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set 3 Q34

by radhika1306 » Wed Oct 17, 2007 11:06 am
Shoppers in sporting goods stores, unlike in department stores, do very little impulse shopping, not buying a pair of skis and a boomerang when they come in for a basketball, but they leave with a basketball only.
A. in department stores, do very little impulse shopping, not buying a pair of skis and a boomerang when they come in for a basketball, but they leave with a basketball only
B. in department stores, shop impulsively very little; someone who comes in for a basketball will leave with a basketball only and not also buy a pair of skis and a boomerang as well
C. those in department stores, do very little impulse shopping, do not buy a pair of skis and a boomerang when they come in for a basketball, but leave with only a basketball
D. those in department stores, do very little impulse shopping; someone who comes in for a basketball will leave with a basketball only and not buy a pair of skis and a boomerang as well
E. department stores, shop impulsively very little; someone will not buy a pair of skis and a boomerang when they come in for a basketball but will leave with only a basketball

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by Danielle » Wed Oct 17, 2007 1:54 pm
The answer is D. This is an example of a sentence made up of a mix of dependent and independent clauses. The example sentence is incorrect for several reasons, one of which is that it treats all of the phrases the same. There are different grammar rules for each though. A dependent phrase is separated by commas, but an independent phrase is separated by a semicolon or dash.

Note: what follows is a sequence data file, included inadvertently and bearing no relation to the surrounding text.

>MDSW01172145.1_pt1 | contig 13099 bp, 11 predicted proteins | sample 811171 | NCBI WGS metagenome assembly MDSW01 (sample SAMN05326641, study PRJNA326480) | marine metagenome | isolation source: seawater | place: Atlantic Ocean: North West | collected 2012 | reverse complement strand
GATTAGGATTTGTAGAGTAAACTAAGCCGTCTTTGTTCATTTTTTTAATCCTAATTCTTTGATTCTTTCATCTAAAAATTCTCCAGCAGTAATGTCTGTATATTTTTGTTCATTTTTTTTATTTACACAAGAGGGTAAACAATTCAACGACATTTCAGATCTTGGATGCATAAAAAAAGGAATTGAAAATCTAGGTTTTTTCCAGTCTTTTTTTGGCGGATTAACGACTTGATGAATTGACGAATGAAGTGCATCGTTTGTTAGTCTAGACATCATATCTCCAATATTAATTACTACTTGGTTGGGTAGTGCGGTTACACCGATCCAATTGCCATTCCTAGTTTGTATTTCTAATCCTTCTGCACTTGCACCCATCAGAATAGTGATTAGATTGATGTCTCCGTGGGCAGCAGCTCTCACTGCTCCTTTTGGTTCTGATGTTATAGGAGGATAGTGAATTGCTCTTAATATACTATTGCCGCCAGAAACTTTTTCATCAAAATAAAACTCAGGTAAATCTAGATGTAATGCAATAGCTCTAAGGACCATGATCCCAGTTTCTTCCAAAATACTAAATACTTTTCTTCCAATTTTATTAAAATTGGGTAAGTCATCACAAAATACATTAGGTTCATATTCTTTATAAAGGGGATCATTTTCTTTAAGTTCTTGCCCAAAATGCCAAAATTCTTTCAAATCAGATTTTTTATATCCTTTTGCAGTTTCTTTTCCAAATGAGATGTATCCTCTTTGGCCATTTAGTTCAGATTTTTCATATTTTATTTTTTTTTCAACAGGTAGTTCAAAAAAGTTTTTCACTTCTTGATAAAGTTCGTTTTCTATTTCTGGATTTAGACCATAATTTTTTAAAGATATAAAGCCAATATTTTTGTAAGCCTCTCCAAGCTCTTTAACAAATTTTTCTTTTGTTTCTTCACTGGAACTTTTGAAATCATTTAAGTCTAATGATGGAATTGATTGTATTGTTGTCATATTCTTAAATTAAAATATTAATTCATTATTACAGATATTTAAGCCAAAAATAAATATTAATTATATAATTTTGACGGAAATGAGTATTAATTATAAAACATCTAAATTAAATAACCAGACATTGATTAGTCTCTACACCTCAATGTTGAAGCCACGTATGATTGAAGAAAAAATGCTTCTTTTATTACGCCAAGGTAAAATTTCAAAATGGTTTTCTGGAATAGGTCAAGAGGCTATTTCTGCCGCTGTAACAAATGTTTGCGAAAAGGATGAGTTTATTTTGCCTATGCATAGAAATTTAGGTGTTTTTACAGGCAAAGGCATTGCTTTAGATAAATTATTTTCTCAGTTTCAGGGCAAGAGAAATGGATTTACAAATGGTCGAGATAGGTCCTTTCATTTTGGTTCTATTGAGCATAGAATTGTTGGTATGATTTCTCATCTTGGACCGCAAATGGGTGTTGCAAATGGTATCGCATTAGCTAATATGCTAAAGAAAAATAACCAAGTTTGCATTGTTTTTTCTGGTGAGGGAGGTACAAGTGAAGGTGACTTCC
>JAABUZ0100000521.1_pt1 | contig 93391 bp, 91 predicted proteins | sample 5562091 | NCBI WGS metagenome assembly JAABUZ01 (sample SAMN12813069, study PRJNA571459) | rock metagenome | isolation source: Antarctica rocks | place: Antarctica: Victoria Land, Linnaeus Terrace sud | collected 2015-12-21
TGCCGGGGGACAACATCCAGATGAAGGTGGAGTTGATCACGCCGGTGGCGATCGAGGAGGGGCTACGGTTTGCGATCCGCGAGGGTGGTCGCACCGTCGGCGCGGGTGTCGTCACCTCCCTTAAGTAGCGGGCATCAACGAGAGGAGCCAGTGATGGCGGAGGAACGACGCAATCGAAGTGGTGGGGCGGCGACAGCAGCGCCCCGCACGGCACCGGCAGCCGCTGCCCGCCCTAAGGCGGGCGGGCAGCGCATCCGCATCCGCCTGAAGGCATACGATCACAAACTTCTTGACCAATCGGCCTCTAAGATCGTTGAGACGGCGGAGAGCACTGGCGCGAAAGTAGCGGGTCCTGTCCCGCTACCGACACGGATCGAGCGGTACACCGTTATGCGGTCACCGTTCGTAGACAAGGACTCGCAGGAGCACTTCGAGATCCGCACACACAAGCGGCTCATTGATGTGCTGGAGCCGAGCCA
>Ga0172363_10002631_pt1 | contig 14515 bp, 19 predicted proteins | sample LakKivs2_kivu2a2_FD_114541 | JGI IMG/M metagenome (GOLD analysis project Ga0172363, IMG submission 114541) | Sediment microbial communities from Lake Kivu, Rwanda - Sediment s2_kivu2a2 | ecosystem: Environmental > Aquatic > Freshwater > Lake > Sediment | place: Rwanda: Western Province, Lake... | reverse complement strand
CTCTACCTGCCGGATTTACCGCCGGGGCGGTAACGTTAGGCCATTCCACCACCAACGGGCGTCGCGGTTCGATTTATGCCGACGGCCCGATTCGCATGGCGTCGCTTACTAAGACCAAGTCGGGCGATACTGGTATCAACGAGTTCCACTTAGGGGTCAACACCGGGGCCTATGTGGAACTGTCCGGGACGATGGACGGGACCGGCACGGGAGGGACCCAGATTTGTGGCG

The example sentence is also unparallel, using different verb tenses to describe sporting goods store shoppers. It also lacks a pronoun to refer back to the 'shoppers' in the first part of the sentence. It looks like it could be contrasting sporting goods shoppers and department stores, rather than sporting goods shoppers and department store shoppers

D is correct because it corrects the sentence by adding the pronoun 'those' in, to refer to shoppers. It also takes the independent clause (which is actually a stand alone sentence) talking about what they will buy and places a semicolon in front of it, following the rules for independent clauses.
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by Rashmi1804 » Thu Apr 02, 2009 6:19 am
Is the structure of Option C...wrong ???

I understood there are two independent clauses connected without a conjunction.
but both sentences " do buy..." and "do not....." describe the characteristics of the shoppers...isnt it ....

also i dont see any problem with its reference to the right noun.

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by Sher1 » Thu Apr 02, 2009 9:01 am
I would go with C. Don't like the structure of D especially in the end when it uses as well, looks unidiomatic.

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by James_83 » Thu Apr 02, 2009 9:40 am
IMO D.

C. those in department stores, do very little impulse shopping, do not buy a pair of skis and a boomerang when they come in for a basketball, but leave with only a basketball